Yet observing Shabbat in its fullness is something that is appealing, but isn’t integrated into my life. It’s a struggle. And I trust I am not alone in this respect. When Rabbi Yoffie announced his Shabbat initiative at the Biennial, I felt a longing and even a pang of guilt. It was good to learn, as he told us in his speech, that he himself struggles with Shabbat observance. But that fact didn’t end the nagging in the back of my head—and it didn’t move me to make any behavioral changes. I knew the initiative was coming—in fact, I’d taken part in a special URJ Symposium on Shabbat in January 2007 that was a wonderful exchange of ideas, learning and discussion. As a member of the URJ’s Joint Commission on Worship, Music and Religious Living, it was an issue we’d studied intensely.

So it was that when I was asked to take part in this Eilu V’Eilu discussion, it was not without a little trepidation. What could I bring to the table? What perspective could I bring that would possibly add to the discussion?

Then a funny thing happened on the way to this first column, which I am writing in the first week of April. I had to be in New York City for an event, and stayed with some friends for several days. My friend David is much more traditional than I—a yeshiva student as a boy and observant today. His family eats kosher. He gets up Saturday morning and walks to shul. So while I didn’t make it to shul with him, I spent from Friday through Saturday night sharing Shabbat. We ate meals. We talked. We took a nap on Saturday after lunch. I played with the couple’s young daughter. It was restful and filled with friendship, fun and discussion. Time stopped. And I enjoyed it, making the Sunday event I had to take part in even more enjoyable.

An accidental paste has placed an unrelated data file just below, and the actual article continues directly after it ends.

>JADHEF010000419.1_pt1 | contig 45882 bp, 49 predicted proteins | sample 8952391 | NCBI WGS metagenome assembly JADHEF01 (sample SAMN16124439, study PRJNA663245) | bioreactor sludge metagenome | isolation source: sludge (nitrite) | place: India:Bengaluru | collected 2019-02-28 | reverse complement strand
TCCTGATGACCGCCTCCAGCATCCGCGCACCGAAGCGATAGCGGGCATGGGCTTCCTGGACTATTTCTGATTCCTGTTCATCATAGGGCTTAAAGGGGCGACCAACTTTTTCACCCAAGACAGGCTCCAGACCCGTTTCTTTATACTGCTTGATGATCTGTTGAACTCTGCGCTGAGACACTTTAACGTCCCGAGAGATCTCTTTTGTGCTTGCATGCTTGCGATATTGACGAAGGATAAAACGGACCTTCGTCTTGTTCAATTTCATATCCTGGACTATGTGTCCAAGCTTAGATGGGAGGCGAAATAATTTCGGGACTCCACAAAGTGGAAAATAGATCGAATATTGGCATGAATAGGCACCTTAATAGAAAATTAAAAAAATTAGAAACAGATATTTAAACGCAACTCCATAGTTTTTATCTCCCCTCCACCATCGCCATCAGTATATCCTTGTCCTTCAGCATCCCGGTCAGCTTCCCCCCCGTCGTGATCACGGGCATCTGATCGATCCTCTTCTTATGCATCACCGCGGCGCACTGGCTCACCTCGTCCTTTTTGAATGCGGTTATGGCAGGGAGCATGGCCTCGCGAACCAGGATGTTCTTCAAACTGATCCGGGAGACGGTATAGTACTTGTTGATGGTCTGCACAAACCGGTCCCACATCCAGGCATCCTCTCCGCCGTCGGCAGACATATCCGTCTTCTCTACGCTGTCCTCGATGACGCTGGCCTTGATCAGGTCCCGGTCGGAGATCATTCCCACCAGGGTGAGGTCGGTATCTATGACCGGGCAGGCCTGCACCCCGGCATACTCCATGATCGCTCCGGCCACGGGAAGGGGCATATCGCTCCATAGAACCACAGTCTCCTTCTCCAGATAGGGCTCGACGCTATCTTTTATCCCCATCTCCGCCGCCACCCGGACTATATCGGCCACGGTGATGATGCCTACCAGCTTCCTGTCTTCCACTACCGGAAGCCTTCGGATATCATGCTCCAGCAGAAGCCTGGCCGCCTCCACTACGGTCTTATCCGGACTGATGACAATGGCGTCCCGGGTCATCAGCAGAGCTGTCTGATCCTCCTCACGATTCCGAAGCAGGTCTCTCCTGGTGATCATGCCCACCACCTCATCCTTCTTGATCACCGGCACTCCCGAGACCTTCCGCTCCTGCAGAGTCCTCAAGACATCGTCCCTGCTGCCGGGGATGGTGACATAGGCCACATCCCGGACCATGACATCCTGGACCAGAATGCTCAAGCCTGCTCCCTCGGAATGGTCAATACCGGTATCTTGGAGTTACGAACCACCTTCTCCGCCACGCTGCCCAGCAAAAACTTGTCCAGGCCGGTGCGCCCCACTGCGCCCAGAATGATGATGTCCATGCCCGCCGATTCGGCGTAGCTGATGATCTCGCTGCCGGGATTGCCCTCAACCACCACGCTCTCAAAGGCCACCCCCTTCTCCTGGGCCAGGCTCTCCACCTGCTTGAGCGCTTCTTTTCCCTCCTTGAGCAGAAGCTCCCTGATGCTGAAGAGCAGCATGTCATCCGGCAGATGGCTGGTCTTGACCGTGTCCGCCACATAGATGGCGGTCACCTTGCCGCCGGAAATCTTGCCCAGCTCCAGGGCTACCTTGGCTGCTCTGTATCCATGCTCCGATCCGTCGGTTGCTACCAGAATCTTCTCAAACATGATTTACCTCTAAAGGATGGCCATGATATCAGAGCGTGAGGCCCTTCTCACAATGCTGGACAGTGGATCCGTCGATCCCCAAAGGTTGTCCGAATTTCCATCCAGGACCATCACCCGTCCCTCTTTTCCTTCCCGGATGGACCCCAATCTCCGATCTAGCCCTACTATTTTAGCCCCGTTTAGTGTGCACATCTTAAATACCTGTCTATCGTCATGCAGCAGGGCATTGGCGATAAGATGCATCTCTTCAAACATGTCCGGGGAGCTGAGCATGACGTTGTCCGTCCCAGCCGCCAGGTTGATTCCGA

This coming weekend, I’m attending a Shabbaton our temple is holding. Not a few folks off in a private retreat center—but a congregation-wide, full Shabbat of services, Torah study, and workshops and classes held on Friday night and Saturday, led by members. Classes on Torah trope, parenting, gardening, cooking, proper shofar-blowing technique, just plain schmoozing and more. It’s an attempt to experience Shabbat as a communal time for the congregation, devised and planned by its members. It was planned before Rabbi Yoffie’s initiative was announced, which says something about the way our congregation thinks and acts. (Saturday mornings are always well-attended—we pride ourselves in having licked the problem of b’nei mitzvah many years ago. Saturdays are truly a day when we welcome the young person into the community; they are not private affairs.)

So I’m writing this sandwiched in between two different, but meaningful Shabbat experiences. Perhaps it will spur me to take the steps that have been beckoning me for some time. Or maybe it will just intensify the struggle. Who knows? It will no doubt give me ideas to continue this discussion in the coming weeks, and maybe that will be a help—to me and to others.